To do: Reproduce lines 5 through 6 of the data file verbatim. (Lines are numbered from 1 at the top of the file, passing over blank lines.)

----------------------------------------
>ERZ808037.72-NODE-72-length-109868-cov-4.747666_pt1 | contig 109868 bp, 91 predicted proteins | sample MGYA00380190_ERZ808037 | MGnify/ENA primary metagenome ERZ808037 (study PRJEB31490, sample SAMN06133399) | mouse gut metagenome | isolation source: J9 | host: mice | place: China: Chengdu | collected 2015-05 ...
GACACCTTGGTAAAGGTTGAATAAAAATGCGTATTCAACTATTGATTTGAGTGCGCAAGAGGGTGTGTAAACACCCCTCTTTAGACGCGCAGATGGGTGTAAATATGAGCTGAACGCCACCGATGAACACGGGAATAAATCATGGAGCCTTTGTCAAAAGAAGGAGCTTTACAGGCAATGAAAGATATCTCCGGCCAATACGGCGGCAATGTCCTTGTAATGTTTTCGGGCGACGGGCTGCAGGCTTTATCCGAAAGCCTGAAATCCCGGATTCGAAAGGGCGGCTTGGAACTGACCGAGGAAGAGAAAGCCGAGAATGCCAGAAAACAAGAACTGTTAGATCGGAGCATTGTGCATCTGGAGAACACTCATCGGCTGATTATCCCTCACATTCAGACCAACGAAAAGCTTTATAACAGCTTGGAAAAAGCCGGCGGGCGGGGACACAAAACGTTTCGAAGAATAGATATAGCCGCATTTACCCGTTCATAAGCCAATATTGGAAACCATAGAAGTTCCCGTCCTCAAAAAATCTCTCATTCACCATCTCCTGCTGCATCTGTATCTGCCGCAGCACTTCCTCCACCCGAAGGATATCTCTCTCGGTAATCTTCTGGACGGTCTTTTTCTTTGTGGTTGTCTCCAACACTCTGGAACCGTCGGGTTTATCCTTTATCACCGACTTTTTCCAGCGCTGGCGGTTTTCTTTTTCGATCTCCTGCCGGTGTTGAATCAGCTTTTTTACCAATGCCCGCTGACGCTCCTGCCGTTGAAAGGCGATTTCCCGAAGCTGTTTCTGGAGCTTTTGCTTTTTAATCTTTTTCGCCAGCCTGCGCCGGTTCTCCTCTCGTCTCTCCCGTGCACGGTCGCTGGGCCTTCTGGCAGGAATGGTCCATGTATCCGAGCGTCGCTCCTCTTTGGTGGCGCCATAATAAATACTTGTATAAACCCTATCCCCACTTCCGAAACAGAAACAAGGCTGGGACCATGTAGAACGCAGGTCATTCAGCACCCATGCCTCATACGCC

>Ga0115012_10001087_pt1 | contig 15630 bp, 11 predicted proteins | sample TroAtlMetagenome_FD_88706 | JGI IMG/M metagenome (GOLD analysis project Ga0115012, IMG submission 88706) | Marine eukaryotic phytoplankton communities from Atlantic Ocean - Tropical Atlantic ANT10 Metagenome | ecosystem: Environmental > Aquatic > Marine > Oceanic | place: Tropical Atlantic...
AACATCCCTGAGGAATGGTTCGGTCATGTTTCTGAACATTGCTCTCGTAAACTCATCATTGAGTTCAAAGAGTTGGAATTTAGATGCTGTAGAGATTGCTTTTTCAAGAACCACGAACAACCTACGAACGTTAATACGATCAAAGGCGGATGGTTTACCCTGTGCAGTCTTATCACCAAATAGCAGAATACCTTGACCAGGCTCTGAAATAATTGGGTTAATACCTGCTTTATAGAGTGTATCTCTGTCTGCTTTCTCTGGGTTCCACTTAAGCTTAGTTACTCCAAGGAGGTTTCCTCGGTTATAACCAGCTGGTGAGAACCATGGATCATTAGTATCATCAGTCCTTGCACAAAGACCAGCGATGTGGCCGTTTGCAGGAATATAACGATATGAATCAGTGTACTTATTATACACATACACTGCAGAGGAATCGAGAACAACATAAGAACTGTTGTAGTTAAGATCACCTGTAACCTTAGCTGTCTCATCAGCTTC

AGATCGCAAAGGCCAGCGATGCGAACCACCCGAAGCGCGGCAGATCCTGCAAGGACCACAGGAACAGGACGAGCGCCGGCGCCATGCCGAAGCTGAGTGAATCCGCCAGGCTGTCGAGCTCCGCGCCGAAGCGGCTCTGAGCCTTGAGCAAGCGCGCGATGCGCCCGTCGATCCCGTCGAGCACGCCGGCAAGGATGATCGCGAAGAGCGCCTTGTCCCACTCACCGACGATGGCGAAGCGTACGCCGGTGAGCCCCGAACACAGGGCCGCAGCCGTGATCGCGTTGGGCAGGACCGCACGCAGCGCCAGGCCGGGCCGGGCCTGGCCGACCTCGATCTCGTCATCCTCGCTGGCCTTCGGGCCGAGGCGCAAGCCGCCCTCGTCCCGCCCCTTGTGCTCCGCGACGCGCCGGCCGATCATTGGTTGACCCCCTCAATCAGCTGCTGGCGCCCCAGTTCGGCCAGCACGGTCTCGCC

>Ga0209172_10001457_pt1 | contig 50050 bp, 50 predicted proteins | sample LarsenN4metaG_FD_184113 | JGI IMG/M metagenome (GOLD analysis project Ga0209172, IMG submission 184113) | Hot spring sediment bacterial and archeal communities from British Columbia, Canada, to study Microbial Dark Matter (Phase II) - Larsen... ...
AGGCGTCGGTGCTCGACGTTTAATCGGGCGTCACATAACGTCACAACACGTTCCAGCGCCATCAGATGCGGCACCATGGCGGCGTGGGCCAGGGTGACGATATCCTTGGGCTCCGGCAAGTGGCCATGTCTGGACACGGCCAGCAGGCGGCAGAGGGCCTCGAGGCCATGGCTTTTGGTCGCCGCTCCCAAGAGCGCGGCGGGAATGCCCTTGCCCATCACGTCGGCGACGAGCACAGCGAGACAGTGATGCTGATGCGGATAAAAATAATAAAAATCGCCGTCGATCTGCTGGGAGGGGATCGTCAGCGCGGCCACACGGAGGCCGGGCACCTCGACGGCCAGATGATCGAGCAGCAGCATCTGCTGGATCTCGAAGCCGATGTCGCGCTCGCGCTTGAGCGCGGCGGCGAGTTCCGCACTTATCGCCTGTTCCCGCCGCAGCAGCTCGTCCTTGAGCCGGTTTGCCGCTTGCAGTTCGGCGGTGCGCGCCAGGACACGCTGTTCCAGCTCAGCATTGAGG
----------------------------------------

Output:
AGATCGCAAAGGCCAGCGATGCGAACCACCCGAAGCGCGGCAGATCCTGCAAGGACCACAGGAACAGGACGAGCGCCGGCGCCATGCCGAAGCTGAGTGAATCCGCCAGGCTGTCGAGCTCCGCGCCGAAGCGGCTCTGAGCCTTGAGCAAGCGCGCGATGCGCCCGTCGATCCCGTCGAGCACGCCGGCAAGGATGATCGCGAAGAGCGCCTTGTCCCACTCACCGACGATGGCGAAGCGTACGCCGGTGAGCCCCGAACACAGGGCCGCAGCCGTGATCGCGTTGGGCAGGACCGCACGCAGCGCCAGGCCGGGCCGGGCCTGGCCGACCTCGATCTCGTCATCCTCGCTGGCCTTCGGGCCGAGGCGCAAGCCGCCCTCGTCCCGCCCCTTGTGCTCCGCGACGCGCCGGCCGATCATTGGTTGACCCCCTCAATCAGCTGCTGGCGCCCCAGTTCGGCCAGCACGGTCTCGCC

>Ga0209172_10001457_pt1 | contig 50050 bp, 50 predicted proteins | sample LarsenN4metaG_FD_184113 | JGI IMG/M metagenome (GOLD analysis project Ga0209172, IMG submission 184113) | Hot spring sediment bacterial and archeal communities from British Columbia, Canada, to study Microbial Dark Matter (Phase II) - Larsen... ...